“Alaska? You truly have lost your mind. Since when have you been a mountain man? Do you even own any tools?” James laughed. “None whatsoever; just some welly boots and a pair of gardening gloves. But… Well. Sophia and I had planned the trip and I thought, what the hey. I’ll go anyway… Changed days or not.” They sat in silence for a moment and regarded their glasses. Pearce coughed. “I’m flying to Fairbanks, meeting my friend and then renting a, what do they call it? An “RV”, I believe. Driving up the coast to a charming destination called “Deadhorse”. We shall be fishing in the Arctic Ocean, camping in the woods, avoiding Sarah Palin-alike ‘soccer moms’ and driving back after three weeks to take a flight to Seattle. From there, I will be driving in my own quiet way to arrive in Rhode Island after a lazy 2,500 miles give or take.” James nodded. George reached across the table and wrapped a hand around the wine bottle. He poured a healthy glug. Then he took out his pipe and tobacco and began filling the bowl. “What will you be fishing for?”
“I can’t say I know really. Largemouth bass, I expect.” George puffed at the pipe. He ran a hand through his whitening beard.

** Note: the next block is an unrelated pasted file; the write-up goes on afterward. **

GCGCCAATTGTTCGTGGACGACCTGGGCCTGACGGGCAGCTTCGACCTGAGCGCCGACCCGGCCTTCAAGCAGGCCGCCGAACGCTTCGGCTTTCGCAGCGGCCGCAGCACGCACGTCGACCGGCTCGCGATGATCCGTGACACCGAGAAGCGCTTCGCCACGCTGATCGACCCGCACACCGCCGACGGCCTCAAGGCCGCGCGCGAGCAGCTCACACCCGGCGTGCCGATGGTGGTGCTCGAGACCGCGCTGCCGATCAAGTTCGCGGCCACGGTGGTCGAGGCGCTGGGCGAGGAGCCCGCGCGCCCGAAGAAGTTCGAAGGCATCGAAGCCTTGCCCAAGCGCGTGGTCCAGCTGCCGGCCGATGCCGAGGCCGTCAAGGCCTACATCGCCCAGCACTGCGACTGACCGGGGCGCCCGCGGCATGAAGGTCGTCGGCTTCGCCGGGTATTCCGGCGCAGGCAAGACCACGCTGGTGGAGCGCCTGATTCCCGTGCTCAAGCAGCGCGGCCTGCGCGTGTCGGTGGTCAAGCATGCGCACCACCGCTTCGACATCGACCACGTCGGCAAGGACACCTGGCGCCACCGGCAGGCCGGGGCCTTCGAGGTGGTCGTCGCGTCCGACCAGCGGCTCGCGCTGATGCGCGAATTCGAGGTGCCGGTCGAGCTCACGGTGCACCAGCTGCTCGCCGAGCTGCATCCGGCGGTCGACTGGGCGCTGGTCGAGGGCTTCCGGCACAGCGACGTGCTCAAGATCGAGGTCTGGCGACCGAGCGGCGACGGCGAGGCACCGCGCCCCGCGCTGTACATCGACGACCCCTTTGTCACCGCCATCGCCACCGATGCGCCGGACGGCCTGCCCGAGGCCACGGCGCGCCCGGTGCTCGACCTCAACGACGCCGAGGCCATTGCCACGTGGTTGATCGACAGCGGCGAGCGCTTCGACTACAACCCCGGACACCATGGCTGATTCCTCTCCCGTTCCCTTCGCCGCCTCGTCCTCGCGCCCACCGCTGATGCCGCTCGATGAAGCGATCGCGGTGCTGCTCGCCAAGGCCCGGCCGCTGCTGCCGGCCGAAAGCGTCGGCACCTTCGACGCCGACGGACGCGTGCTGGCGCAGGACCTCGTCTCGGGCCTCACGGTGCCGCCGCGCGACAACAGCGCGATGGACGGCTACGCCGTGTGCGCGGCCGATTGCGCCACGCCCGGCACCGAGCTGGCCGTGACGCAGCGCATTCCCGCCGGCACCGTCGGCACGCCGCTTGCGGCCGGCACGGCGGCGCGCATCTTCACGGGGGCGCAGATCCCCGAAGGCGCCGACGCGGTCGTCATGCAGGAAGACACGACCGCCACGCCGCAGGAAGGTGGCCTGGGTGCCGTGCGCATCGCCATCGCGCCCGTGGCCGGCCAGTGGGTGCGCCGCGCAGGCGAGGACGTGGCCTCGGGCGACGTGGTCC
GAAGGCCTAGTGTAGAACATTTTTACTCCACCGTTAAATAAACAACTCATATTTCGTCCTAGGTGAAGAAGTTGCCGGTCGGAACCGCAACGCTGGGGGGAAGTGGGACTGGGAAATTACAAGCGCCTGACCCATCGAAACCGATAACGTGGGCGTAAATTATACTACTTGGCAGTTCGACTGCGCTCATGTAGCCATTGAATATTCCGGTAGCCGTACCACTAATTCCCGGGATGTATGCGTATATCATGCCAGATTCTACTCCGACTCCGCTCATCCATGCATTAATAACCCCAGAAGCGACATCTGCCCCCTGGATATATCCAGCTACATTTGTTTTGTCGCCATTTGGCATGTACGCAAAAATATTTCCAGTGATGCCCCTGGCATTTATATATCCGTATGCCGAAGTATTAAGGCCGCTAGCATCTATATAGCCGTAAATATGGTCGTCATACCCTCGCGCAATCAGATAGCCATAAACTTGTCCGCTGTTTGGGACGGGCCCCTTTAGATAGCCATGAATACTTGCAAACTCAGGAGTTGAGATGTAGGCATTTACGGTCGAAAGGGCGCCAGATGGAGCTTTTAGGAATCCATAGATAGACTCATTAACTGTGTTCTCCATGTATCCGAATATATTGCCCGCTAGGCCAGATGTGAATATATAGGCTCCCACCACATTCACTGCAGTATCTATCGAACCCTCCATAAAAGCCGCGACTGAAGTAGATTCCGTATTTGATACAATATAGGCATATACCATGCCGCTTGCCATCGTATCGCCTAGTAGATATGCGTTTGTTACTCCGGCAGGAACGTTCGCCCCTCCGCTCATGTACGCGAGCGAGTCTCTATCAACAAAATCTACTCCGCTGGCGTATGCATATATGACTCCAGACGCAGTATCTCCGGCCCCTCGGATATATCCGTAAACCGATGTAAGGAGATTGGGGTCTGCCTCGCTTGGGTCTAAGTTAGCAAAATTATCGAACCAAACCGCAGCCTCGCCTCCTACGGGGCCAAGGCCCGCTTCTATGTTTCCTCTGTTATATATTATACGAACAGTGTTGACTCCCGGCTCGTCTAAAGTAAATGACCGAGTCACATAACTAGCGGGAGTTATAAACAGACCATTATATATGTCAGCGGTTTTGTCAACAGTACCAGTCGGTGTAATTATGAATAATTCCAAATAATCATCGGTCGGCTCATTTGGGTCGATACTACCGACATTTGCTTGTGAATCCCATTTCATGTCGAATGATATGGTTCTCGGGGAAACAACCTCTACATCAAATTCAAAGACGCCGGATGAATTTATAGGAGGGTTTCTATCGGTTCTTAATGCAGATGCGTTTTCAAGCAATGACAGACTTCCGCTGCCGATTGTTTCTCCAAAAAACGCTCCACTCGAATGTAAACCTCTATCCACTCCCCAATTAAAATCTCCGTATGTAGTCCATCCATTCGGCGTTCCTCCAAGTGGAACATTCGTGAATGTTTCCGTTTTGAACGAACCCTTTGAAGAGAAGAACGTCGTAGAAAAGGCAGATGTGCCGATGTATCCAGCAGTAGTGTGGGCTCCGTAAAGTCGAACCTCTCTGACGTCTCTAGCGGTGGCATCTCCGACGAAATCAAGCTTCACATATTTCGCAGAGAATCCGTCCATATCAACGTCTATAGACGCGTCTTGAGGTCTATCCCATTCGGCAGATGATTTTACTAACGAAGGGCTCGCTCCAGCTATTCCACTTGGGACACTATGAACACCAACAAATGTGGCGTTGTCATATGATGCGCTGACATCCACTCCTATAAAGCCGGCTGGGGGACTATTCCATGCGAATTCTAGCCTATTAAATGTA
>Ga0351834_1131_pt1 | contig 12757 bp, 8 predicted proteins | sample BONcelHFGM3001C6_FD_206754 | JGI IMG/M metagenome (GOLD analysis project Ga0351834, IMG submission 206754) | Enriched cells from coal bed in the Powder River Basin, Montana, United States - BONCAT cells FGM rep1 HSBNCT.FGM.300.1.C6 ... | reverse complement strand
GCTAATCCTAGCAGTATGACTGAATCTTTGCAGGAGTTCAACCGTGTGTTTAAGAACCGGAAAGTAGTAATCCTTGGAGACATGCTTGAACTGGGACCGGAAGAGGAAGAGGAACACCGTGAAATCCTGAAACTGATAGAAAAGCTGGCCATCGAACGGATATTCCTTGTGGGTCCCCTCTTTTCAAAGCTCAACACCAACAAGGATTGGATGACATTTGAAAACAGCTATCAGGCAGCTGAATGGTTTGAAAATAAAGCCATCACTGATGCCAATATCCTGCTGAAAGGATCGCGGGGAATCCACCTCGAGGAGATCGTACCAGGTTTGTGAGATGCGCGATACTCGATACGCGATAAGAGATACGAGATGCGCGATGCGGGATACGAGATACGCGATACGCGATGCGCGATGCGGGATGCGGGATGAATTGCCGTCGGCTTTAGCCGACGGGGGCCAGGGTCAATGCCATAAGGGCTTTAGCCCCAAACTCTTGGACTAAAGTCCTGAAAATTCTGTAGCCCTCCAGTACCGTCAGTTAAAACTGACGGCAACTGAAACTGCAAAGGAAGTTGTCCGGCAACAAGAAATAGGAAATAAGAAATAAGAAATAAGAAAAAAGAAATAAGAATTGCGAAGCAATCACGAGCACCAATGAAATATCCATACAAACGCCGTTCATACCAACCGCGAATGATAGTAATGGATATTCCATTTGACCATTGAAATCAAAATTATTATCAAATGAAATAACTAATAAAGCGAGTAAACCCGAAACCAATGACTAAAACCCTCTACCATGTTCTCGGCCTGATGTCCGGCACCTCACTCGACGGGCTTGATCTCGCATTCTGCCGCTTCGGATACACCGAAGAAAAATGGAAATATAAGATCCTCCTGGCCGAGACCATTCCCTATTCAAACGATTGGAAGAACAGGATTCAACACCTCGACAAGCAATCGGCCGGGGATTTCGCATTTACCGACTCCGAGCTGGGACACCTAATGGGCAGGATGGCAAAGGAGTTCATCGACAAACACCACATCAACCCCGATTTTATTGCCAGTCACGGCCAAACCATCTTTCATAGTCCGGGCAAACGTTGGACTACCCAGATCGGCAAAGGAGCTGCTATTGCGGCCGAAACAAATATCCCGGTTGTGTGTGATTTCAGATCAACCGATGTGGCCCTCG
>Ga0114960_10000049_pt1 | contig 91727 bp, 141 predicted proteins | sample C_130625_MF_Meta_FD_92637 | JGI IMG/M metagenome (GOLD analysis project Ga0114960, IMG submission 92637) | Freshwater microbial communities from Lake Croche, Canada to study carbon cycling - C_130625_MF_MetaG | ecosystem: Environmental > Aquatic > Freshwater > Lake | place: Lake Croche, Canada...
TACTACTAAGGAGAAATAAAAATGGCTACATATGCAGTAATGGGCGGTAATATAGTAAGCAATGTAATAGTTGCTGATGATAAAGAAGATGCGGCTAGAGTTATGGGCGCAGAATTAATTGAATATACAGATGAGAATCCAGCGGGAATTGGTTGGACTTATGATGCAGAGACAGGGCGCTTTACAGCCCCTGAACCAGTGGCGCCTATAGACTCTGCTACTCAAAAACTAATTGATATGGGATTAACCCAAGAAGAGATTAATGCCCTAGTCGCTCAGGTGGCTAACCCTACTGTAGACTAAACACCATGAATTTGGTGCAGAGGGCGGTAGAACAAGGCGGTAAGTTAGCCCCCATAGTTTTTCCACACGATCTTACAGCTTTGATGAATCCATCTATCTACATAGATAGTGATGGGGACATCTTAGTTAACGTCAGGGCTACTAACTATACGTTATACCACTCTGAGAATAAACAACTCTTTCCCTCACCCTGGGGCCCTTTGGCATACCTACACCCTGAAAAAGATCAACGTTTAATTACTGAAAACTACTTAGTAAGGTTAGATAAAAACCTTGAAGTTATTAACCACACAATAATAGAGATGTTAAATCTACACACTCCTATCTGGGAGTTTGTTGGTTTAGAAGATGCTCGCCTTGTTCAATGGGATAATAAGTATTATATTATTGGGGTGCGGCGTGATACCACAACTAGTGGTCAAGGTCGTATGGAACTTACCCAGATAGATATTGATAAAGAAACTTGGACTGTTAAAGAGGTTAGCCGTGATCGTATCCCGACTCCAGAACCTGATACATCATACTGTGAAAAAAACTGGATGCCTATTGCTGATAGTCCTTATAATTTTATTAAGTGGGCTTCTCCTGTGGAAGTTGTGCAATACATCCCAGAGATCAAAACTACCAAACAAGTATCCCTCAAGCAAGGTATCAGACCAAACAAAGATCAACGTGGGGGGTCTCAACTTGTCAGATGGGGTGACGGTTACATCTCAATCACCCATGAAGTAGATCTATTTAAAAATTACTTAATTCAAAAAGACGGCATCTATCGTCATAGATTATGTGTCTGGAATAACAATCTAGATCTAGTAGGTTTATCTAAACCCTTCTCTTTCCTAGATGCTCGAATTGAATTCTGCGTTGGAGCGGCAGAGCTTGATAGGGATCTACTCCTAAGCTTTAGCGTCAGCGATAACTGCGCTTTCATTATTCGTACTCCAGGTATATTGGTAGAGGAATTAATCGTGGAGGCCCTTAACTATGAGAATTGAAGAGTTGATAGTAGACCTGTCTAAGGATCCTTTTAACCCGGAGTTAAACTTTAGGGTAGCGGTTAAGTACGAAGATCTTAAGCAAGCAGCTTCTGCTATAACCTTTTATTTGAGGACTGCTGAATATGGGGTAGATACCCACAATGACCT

“Isn’t the Largemouth bass found only in southern states such as Georgia and Florida?” James grinned at him. “That will teach me to gently mock a don of Marine Biology, won’t it?” George laughed. He pushed the bottle back across the table. James said, “Actually, I have no idea what I’ll be fishing for. Lucinda hasn’t specified what fish are available up there. I think the trip is more important than the destination. Her husband recently died and I think, by the sound of it, she’ll just be grateful for the company.” Now it was James’ turn to re-fill his glass. “Will there be many Pleustonic organisms for me to investigate while I’m freezing to death in the frozen wilds of the north?”